Still got the budget blues 30

Jānis Saliņš, F/64
Morten Hansen

Latvia has a high proportion of public sector employees

The Latvian austerity measures are now about two years underway and the consolidation so far has been of epic proportions but still more is needed. Why not start by reminding ourselves exactly how reckless spending was in the ‘fat years’ and thus why so much consolidation is needed now, see graph below.

Latvian budget seasonality!
Expenditure of the general government sector, quarterly data, 2004 – 2007,
mill. LVL (nominal)


Source: Statistical Bureau of Latvia

Back then, with dizzying growth rates, tax revenue flooded into the Ministry of Finance – just to be spent as quickly as it entered. Look e.g. at the fourth quarter of 2006. Spending there rose by no less than 71% compared to the third quarter – record fiscal incontinence if you ask me and we know that even at these unsustainably high growth rates with their record tax revenue avalanches, the government still recorded budget deficits.

It should thus not be surprising that having revenue and expenditure more or less meet in normal times as well as recession times requires massive consolidation. I still recall the best description I have heard of Latvian fiscal policy in those days: Out of whack!

We should also recall the exit strategy for this consolidation effort: Euro adoption by 2014. Given the fixed exchange rate, fiscal policy must be guided towards the internal devaluation via ‘intelligent’ measures, which certainly does not include an increase in the social tax that would reduce competitiveness.

This is an anti-tax country – OK, then expenditures also have to be low and I am sure that there is still a lot of scope for expenditure cuts. Look e.g. at page 13 in this presentation from last year’s Bank of Latvia conference – Latvia has a far higher proportion of public sector employees than most countries in the EU and also much higher than in our neighbouring countries. Why so?

Many have considered it some sort of victory that consolidation might be just 280 mill. LVL next year instead of the originally proposed 400 mill. or so. But there will still be massive consolidation left for 2012. Is it wise not to bring some of this on already now?

If Latvia really wants to join the eurozone by 2014 it must be within the 3% budget deficit criterion by 2012 – and not just at 2.9%. The EU could easily argue that this cannot be interpreted as sustainable; thus the deficit has to be well within the limit, requiring yet more effort.

But does the country really want to do what it takes to join the eurozone by 2014? Officially yes, I guess, but I am starting to doubt whether this really holds. The first budget proposal does not point in that direction as I pointed in my previous post. I’ll have one yardstick by which to measure the real seriousness: Pensions. Whatever the Constitutional Court says, I don’t see pensions continue on current form.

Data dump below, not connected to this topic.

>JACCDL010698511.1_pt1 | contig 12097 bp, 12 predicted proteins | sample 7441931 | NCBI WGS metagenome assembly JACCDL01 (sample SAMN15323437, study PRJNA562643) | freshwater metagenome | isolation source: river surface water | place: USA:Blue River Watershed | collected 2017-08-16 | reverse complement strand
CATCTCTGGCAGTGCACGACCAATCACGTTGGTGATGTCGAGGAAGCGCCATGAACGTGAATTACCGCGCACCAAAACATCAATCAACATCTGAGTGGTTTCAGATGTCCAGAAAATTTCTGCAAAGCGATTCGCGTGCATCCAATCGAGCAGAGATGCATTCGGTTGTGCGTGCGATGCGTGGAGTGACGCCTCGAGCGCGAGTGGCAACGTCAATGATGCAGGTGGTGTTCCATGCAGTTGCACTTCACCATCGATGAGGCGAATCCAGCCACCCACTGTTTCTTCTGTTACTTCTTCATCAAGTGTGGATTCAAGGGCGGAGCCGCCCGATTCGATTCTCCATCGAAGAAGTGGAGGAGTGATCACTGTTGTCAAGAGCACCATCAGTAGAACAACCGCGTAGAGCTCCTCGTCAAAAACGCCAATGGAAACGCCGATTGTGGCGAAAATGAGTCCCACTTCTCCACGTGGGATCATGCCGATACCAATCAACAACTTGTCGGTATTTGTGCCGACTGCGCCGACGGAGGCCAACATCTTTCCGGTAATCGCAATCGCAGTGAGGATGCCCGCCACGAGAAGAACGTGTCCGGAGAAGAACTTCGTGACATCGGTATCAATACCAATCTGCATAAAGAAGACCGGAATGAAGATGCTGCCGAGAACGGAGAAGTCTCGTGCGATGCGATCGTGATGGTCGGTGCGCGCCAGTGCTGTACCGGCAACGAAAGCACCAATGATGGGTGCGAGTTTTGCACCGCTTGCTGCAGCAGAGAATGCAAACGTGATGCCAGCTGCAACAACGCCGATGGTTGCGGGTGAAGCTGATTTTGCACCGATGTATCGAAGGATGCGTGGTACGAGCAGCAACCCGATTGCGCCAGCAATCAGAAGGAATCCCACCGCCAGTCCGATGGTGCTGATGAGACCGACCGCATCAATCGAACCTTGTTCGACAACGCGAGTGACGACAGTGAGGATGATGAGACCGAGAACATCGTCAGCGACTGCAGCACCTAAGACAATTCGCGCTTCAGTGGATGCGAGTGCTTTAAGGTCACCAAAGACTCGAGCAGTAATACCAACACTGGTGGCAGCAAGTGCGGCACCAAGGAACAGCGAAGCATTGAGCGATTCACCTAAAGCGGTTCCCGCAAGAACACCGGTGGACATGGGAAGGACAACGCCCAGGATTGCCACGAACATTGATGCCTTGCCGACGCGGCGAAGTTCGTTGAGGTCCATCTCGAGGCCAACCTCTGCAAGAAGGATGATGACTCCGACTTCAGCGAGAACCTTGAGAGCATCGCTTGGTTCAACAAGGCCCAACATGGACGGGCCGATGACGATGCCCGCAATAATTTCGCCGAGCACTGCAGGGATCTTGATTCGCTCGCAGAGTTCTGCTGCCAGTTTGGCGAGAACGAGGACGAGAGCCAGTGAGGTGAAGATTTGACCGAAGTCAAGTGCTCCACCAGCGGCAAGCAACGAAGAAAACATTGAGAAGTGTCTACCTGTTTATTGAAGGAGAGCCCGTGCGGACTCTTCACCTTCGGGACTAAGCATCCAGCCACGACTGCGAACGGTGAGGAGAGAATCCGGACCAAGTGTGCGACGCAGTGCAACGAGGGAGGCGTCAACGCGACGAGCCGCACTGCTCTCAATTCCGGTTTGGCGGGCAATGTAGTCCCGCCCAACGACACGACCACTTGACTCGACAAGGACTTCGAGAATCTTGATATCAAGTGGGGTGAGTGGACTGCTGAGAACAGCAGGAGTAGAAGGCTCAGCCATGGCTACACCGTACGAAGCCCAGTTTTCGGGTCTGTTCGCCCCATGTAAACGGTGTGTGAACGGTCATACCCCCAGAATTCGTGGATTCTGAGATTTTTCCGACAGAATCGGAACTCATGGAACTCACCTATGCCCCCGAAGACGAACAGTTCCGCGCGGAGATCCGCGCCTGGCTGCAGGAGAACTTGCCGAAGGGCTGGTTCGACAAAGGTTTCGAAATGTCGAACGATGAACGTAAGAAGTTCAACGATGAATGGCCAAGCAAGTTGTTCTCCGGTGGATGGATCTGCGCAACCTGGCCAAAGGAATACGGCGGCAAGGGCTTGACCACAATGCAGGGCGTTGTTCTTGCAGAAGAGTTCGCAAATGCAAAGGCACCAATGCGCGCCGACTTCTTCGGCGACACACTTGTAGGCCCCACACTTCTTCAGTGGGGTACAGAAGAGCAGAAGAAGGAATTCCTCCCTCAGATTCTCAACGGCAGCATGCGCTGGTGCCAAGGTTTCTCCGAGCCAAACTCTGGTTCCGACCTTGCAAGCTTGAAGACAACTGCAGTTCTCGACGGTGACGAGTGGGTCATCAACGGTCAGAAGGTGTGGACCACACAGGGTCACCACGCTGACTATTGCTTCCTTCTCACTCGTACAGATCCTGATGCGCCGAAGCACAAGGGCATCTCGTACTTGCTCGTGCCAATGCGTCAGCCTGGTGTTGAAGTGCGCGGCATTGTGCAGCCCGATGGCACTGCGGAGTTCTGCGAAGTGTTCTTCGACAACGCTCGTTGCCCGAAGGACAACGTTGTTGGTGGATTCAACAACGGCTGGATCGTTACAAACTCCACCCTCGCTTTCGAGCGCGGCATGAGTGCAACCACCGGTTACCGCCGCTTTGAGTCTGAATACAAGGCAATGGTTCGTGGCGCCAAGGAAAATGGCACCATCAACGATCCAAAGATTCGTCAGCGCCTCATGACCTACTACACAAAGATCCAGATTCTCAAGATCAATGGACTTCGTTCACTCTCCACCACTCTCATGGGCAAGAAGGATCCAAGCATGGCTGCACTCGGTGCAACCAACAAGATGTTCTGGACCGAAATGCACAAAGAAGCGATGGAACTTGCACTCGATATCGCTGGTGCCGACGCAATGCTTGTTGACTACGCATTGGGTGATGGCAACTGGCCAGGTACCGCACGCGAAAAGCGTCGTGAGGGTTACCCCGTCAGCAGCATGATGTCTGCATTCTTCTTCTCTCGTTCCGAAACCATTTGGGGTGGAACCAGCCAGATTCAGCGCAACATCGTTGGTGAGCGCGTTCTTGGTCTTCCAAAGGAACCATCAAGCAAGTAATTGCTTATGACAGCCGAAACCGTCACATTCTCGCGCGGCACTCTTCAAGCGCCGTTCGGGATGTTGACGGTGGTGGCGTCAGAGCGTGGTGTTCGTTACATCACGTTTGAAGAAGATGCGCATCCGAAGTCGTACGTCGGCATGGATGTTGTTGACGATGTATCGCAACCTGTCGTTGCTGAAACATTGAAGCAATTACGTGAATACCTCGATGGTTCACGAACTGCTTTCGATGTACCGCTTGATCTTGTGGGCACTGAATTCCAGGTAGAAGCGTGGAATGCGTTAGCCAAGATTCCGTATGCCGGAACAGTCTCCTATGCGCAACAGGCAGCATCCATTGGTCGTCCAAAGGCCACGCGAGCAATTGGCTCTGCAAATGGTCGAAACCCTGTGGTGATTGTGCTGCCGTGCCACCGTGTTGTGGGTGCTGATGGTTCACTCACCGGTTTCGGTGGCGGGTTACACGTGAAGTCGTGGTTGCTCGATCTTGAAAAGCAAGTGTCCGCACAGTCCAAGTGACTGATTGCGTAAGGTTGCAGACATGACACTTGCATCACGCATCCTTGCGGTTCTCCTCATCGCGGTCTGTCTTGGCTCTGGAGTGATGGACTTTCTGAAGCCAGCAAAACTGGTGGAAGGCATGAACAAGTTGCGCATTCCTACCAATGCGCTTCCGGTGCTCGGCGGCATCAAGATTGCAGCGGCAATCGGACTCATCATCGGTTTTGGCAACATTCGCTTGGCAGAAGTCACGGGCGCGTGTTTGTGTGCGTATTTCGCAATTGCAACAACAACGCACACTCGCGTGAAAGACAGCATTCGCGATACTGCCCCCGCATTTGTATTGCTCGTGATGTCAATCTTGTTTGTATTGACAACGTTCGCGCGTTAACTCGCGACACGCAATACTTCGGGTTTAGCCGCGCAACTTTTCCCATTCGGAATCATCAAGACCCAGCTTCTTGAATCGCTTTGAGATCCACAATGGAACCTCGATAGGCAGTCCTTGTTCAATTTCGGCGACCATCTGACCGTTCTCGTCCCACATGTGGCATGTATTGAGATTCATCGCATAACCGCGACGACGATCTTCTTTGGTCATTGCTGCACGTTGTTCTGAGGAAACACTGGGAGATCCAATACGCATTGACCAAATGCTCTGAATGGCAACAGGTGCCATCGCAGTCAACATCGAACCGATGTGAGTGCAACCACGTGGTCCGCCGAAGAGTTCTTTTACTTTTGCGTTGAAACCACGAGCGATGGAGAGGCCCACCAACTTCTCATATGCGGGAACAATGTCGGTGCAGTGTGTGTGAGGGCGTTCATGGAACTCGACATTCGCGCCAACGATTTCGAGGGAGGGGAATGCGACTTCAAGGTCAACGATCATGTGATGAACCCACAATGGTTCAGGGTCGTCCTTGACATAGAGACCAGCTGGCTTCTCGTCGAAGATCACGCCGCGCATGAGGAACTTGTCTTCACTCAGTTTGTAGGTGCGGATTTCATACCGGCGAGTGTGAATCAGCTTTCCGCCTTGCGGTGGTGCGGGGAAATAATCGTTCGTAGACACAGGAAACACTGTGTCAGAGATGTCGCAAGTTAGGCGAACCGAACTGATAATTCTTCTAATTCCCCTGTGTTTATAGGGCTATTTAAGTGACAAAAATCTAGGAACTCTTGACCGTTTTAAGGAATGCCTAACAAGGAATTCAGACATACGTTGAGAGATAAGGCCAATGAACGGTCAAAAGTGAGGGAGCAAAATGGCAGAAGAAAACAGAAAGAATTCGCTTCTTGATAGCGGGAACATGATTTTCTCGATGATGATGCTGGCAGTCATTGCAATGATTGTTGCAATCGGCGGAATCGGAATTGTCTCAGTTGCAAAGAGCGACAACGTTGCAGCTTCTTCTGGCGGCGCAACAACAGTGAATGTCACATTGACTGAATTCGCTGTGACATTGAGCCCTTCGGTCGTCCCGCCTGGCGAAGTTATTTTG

Latvia has been hailed as a model for the so-called PIGS countries (Portugal, Ireland, Greece, Spain) for how to undertake austerity and internal devaluation. But it should also take seriously the lessons coming from these countries: That if financial markets don’t find fiscal policy sustainable they punish countries by high interest rates. That, combined with renewed uncertainty about the exchange rate, which would undoubtedly prevail, is not really what Latvia needs when it soon has to start to refinance some of the international loans. Thus, no time to play Russian roulette with the economy, no reason to become the new Argentina.

Morten Hansen
Head of Economics Department
Stockholm School of Economics in Riga

Komentāri (30)

aivarstraidass 07.12.2010. 00.44

One of the reasons for many public sector employees could be “compassionate consolidation” Latvian-style – i.e. the number of public jobs stays the same, but their salaries are reduced. In addition to being compassionate, such policies are good for the self-esteem of certain high-ranked bureaucrats – as they still have large staff working for them.

In the sparsely populated countryside compassionate consolidation makes some sense – say, having one teacher per every 5 pupils, or fully staffed municipality in a village of 1500 people. If these guys do not get their micro-salaries, they might emigrate. But in Riga and some other larger cities it is much better to cut unnecessary public jobs; labor market (like any other market) should reflect the true state of affairs.



Reinis Hofmanis 06.12.2010. 20.08

firing some government employees would both reduce budget deficit (one wage less to pay from the budget), and increase the budget revenues (one more productive taxpayer in private sector!)

is this so hard to realize?



    Pastniece > Reinis Hofmanis 07.12.2010. 15.35

    What if the only reason a person is employed by the government is that no private enterprise would hire him because he is completely useless? Do you really think that the public sector ir Latvia is populated by the best and the brightest, private companies waiting in line to snatch them?



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